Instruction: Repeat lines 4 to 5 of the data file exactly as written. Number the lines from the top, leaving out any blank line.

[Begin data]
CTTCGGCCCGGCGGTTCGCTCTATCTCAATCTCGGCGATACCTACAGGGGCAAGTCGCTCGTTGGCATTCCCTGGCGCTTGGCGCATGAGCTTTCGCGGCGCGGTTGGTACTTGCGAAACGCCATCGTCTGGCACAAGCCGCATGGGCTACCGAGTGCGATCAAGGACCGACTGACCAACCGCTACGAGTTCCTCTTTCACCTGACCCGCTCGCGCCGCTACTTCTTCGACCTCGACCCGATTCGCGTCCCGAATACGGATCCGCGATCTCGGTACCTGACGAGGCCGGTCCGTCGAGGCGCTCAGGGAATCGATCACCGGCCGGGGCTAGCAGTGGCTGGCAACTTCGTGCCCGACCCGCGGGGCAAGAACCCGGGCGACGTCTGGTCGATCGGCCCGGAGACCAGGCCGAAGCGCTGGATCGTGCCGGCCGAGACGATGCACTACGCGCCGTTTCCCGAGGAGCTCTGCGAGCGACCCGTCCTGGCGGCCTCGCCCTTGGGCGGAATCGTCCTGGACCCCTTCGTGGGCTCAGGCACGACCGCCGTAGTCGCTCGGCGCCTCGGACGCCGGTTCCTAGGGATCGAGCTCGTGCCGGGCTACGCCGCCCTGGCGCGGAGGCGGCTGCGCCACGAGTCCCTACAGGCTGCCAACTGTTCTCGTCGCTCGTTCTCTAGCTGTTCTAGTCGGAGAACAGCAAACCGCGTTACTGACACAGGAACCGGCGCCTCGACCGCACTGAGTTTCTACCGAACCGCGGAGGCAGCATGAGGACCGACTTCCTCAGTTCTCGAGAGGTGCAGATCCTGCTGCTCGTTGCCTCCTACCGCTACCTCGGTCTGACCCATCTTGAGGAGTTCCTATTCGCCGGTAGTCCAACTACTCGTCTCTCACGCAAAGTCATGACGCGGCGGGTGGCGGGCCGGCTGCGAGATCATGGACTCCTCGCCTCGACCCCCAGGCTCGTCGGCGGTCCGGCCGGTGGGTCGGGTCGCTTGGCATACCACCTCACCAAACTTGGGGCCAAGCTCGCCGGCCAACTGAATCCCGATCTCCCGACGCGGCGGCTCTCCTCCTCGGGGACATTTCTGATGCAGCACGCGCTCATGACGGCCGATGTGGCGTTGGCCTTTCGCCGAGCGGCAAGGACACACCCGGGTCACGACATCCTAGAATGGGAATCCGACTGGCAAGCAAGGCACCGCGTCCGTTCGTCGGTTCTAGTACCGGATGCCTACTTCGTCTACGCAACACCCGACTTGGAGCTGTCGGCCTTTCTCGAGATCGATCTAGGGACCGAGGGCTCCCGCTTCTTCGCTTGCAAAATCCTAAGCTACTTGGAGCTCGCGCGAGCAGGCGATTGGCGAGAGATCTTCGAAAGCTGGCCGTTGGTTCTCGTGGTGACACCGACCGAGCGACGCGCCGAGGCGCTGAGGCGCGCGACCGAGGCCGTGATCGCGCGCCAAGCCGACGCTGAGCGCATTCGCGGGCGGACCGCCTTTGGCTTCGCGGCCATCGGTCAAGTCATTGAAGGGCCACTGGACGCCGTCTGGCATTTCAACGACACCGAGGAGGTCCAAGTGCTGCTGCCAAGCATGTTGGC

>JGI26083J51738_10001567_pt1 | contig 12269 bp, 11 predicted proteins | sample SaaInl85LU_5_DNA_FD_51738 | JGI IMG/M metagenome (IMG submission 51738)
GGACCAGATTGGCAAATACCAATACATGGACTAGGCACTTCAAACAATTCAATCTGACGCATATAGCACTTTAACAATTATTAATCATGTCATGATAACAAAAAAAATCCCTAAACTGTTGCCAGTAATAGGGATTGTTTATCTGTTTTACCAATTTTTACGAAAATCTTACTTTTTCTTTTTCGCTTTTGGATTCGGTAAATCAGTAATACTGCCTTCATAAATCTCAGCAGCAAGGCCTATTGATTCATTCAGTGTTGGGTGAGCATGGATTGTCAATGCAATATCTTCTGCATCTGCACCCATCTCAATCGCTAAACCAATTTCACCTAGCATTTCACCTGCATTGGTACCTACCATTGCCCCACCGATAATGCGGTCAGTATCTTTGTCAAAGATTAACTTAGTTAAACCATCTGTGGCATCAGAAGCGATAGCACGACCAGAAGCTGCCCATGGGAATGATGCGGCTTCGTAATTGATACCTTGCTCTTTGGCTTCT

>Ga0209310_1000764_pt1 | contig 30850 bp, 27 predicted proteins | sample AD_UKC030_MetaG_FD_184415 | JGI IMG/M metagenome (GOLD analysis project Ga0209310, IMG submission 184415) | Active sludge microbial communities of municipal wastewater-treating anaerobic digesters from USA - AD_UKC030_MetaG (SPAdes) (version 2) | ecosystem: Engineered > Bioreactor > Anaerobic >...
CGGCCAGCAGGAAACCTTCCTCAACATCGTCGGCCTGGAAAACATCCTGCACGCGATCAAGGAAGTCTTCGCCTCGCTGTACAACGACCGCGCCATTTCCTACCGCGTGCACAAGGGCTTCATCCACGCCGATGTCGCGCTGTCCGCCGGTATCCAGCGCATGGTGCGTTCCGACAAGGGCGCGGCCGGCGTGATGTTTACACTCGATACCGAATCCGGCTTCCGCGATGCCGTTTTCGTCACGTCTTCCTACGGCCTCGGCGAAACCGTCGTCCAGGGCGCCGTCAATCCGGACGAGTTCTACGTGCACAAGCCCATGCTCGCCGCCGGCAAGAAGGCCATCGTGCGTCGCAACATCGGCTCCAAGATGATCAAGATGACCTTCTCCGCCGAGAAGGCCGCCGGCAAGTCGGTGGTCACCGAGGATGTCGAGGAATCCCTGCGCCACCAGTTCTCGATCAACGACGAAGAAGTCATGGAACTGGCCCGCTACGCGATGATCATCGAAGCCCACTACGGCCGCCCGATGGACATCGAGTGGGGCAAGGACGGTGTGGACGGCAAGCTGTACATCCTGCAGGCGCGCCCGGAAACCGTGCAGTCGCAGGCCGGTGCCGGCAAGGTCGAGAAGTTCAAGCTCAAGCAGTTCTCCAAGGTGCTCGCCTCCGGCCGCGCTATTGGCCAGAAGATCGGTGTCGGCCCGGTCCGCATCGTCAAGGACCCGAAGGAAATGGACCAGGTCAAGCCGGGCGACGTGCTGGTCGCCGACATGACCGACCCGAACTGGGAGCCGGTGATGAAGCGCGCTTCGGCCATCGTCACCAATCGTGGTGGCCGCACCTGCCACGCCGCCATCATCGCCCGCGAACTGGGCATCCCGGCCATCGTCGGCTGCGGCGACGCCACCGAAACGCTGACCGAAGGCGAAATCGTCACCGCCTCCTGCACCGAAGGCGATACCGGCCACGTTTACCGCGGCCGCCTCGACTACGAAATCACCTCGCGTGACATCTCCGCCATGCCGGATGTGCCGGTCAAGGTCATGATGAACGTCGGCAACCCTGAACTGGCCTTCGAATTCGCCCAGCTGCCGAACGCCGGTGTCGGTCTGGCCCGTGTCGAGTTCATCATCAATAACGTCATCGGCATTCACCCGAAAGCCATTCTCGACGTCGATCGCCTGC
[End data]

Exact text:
>Ga0209310_1000764_pt1 | contig 30850 bp, 27 predicted proteins | sample AD_UKC030_MetaG_FD_184415 | JGI IMG/M metagenome (GOLD analysis project Ga0209310, IMG submission 184415) | Active sludge microbial communities of municipal wastewater-treating anaerobic digesters from USA - AD_UKC030_MetaG (SPAdes) (version 2) | ecosystem: Engineered > Bioreactor > Anaerobic >...
CGGCCAGCAGGAAACCTTCCTCAACATCGTCGGCCTGGAAAACATCCTGCACGCGATCAAGGAAGTCTTCGCCTCGCTGTACAACGACCGCGCCATTTCCTACCGCGTGCACAAGGGCTTCATCCACGCCGATGTCGCGCTGTCCGCCGGTATCCAGCGCATGGTGCGTTCCGACAAGGGCGCGGCCGGCGTGATGTTTACACTCGATACCGAATCCGGCTTCCGCGATGCCGTTTTCGTCACGTCTTCCTACGGCCTCGGCGAAACCGTCGTCCAGGGCGCCGTCAATCCGGACGAGTTCTACGTGCACAAGCCCATGCTCGCCGCCGGCAAGAAGGCCATCGTGCGTCGCAACATCGGCTCCAAGATGATCAAGATGACCTTCTCCGCCGAGAAGGCCGCCGGCAAGTCGGTGGTCACCGAGGATGTCGAGGAATCCCTGCGCCACCAGTTCTCGATCAACGACGAAGAAGTCATGGAACTGGCCCGCTACGCGATGATCATCGAAGCCCACTACGGCCGCCCGATGGACATCGAGTGGGGCAAGGACGGTGTGGACGGCAAGCTGTACATCCTGCAGGCGCGCCCGGAAACCGTGCAGTCGCAGGCCGGTGCCGGCAAGGTCGAGAAGTTCAAGCTCAAGCAGTTCTCCAAGGTGCTCGCCTCCGGCCGCGCTATTGGCCAGAAGATCGGTGTCGGCCCGGTCCGCATCGTCAAGGACCCGAAGGAAATGGACCAGGTCAAGCCGGGCGACGTGCTGGTCGCCGACATGACCGACCCGAACTGGGAGCCGGTGATGAAGCGCGCTTCGGCCATCGTCACCAATCGTGGTGGCCGCACCTGCCACGCCGCCATCATCGCCCGCGAACTGGGCATCCCGGCCATCGTCGGCTGCGGCGACGCCACCGAAACGCTGACCGAAGGCGAAATCGTCACCGCCTCCTGCACCGAAGGCGATACCGGCCACGTTTACCGCGGCCGCCTCGACTACGAAATCACCTCGCGTGACATCTCCGCCATGCCGGATGTGCCGGTCAAGGTCATGATGAACGTCGGCAACCCTGAACTGGCCTTCGAATTCGCCCAGCTGCCGAACGCCGGTGTCGGTCTGGCCCGTGTCGAGTTCATCATCAATAACGTCATCGGCATTCACCCGAAAGCCATTCTCGACGTCGATCGCCTGC